Vijaya Gadde is the “Legal, Policy and Trust and Safety Lead at Twitter”. Her replies are to Indian right-wingers on Twitter demanding to know why Twitter CEO Jack Dorsey saw fit to be photographed holding a poster with the words “Smash Brahmanical Patriarchy” on it.
Her copy-pasted apology, while clarifying that the picture wasn’t “relective” of Twitter’s views, certainly seems to reflect the all-important difference between reality and social media platforms: everyone’s participation is better for business, Mark and Jack believe, including that of the the idiots and the barbarians. Otherwise, there’s no need @vijaya would have to apologise to a bunch of trolls engaging in whataboutery and intent on misunderstanding the phrase on the poster.
From the positions of reason, civility and constitutionality, nobody should have to apologise for standing by the message “Smash Brahmanical Patriarchy”. Or even have to clarify that “smash” isn’t a call to violence, that “Brahmanical” is very specific to the Indian context, that “patriarchy” is not a synonym for “man-hater”. Shouldn’t have to respond to idiots.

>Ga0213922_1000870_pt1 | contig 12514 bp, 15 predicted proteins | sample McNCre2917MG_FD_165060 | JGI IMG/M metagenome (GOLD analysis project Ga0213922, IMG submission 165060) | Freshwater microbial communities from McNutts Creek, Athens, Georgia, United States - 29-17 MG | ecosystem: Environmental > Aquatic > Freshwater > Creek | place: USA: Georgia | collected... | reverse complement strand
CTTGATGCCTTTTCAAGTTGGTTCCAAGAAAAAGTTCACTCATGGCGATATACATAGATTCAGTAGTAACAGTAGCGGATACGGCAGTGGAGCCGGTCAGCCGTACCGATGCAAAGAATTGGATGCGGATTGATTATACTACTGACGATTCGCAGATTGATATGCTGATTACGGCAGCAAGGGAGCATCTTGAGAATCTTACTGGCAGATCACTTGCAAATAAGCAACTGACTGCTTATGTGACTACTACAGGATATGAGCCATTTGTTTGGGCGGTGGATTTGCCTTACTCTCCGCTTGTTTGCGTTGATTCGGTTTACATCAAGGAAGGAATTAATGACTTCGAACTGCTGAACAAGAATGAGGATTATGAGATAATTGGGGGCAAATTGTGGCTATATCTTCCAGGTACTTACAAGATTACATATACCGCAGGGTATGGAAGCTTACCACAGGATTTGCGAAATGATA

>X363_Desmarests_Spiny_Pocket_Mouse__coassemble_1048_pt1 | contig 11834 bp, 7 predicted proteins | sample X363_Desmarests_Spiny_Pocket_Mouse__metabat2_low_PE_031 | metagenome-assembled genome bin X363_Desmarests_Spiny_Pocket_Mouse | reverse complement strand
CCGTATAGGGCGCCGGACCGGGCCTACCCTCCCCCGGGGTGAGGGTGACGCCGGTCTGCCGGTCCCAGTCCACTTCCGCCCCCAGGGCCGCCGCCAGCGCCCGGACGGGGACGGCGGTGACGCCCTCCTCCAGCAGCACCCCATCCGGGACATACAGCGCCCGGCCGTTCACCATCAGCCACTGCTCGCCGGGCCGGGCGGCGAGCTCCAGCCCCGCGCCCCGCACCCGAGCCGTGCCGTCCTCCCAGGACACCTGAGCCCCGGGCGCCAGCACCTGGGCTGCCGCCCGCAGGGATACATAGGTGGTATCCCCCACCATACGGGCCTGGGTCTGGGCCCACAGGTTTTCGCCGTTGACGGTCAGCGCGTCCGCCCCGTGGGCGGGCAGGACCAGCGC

We saw exactly the same thing happen with Facebook in September, when its sole right-wing fact-checker – The Weekly Standard – objected to a partially wrong story by a liberal outlet – Think Progress – and had it blocked from being viewed on the platform. Think Progress got mad, wrote an angry oped and its supporters slathered the left media space with more. The Weekly Standard held its ground (reasonably so, the Think Progress article’s headline was evidently wrong). But Facebook just sat there, smug in its belief that it was doing good.